7 The Review Group also considered the question of whether land can be abandoned and left ownerless. The Crown does not have to accept property that could fall to it. The question of what happens in that case, has arisen as part of the current issue over private coal companies going out of business and the insurance bonds placed with the local authorities for restoration of the sites being worth only a fraction of the restoration costs (see Section 10). In December 2013, in a case brought by the liquidators of Scottish Coal as one of the companies involved, the Court of Session contended in a judgement (that may yet be subject to appeal) that: " A person cannot abandon land, in such a way as to render it ownerless, and thus avoid any obligations which run with the land". [6]

8 Another aspect of 'ownerless land' that the Review considered is the extent to which examples of genuine common land survive. The history of the loss of common land in Scotland, which has been described by Wightman and others, means that very little does survive. [7] The areas of apparently ownerless land referred to the QLTR by Registers of Scotland, as mentioned in paragraph 4 above, tend to result from discrepancies between the deeds and plans of owned land. However, the Group considers that the expansion of land registration in rural Scotland is likely to turn up relatively small, relic areas of land that are genuine common land in the sense of being owned by no-one, such as some former grazing or market stances. There is concern that such areas are continuing to be lost by encroachment into private property. [8] These types of areas are often of local cultural significance and potential community value. The Group considers that Registers of Scotland should ensure that the land registration process protects what might be considered genuine commons, if and when they may come to light.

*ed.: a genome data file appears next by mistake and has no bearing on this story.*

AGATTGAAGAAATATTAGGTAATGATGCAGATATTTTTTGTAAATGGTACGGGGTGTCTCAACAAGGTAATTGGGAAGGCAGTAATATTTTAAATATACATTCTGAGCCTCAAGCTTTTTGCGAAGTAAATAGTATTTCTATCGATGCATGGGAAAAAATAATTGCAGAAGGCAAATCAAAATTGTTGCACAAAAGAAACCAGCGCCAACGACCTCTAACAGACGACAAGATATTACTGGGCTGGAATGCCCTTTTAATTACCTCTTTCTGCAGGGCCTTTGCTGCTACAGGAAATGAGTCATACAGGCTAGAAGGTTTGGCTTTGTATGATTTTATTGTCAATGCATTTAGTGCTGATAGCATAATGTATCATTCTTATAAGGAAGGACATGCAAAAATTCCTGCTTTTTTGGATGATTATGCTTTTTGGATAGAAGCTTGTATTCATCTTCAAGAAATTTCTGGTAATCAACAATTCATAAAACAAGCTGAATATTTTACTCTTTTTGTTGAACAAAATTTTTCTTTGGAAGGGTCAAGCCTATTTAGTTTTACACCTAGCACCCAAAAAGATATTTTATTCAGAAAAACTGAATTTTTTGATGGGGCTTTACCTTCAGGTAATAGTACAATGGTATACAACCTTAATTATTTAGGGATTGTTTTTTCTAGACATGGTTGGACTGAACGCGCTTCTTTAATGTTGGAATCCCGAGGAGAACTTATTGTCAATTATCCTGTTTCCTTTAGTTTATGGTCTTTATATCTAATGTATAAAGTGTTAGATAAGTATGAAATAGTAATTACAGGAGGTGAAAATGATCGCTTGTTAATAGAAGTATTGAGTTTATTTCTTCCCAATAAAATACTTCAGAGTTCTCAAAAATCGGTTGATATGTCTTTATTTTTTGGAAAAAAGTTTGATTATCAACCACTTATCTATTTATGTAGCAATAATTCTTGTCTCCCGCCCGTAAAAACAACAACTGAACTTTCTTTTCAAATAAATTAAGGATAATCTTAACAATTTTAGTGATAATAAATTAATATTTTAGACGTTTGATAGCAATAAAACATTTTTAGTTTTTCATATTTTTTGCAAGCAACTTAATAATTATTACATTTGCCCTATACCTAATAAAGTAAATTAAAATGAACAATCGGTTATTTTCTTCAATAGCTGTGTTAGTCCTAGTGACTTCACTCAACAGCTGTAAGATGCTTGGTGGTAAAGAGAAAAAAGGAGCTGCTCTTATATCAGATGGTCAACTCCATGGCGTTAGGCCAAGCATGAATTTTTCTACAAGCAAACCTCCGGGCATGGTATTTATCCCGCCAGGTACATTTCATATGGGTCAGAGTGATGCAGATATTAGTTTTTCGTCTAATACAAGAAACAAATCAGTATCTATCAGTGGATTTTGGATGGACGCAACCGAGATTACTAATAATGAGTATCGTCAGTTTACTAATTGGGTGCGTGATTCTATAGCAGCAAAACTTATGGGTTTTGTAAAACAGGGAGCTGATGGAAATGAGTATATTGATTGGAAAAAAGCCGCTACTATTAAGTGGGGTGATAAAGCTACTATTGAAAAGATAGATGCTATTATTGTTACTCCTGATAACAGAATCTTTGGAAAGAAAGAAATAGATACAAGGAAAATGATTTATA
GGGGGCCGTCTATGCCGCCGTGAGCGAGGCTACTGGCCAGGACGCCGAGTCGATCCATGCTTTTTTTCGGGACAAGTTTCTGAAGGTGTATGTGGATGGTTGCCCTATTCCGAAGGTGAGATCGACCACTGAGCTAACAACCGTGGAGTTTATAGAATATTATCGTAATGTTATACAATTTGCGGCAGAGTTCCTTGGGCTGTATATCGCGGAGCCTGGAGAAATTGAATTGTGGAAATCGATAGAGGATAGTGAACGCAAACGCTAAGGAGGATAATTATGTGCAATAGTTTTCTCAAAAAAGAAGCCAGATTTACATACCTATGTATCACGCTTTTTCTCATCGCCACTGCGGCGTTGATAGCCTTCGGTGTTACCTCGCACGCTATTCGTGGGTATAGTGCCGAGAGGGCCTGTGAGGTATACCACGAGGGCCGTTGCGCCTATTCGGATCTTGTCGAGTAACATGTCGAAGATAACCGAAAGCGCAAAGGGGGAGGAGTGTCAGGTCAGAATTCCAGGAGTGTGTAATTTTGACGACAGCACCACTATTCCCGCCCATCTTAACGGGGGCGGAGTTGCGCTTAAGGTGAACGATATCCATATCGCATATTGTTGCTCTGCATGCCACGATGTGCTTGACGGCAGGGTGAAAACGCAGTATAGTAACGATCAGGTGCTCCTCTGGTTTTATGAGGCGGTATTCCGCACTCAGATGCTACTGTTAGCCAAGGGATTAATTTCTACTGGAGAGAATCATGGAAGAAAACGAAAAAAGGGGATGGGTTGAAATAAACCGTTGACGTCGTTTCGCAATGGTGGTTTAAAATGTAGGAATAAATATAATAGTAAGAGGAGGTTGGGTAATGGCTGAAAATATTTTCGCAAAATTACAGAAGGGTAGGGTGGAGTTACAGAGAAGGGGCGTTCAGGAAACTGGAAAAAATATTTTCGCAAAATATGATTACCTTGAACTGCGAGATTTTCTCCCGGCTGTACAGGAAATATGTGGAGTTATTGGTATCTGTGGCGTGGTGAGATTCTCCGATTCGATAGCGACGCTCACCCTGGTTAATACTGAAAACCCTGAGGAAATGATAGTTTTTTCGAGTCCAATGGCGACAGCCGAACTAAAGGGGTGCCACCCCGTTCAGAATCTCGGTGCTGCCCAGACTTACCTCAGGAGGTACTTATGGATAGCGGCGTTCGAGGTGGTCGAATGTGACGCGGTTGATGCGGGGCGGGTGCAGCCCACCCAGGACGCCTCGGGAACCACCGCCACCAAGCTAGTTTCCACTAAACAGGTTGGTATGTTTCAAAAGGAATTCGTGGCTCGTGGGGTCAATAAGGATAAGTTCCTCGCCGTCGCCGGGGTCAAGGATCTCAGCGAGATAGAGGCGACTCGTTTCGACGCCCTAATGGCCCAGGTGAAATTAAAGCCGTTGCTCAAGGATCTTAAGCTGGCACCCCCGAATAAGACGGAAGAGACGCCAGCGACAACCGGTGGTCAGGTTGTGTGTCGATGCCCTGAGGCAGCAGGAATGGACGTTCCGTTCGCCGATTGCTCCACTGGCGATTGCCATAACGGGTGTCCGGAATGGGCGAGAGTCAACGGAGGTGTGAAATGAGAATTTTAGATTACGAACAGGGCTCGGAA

9 A related, distinctive form of land tenure in Scots property law is commonties. [9] A commonty is not an area of common land in that, historically, commonties became defined as undivided shared property. The Division of Commonties Act 1695 then provided the means by which they could be divided between the parties with the shared property rights in the commonty. The 1695 Act, which remains the current legislation, allows for the division of a commonty at the instigation of one of those parties. [10] The Group considers that it is likely that surviving commonties or very similar legal arrangements may occasionally come to light as a result of the spread of land registration.

10 The apparent example of a surviving commonty that came up during the Group's work was in the context of local community land ownership, and reflected that commonties can have particular local significance. [11] The Group considers that the registration process should be alert to identifying any commonties that may survive, and questions the continuing appropriateness of the 1695 Act allowing the division of a commonty at the instigation of one party.

11 The Review Group considers that the expansion of land registration is likely to result in surviving examples of common land and commonties coming to light. The Group recommends that these distinctive forms of land tenure should be identified and safeguarded as part of modernising Scotland's system of land ownership.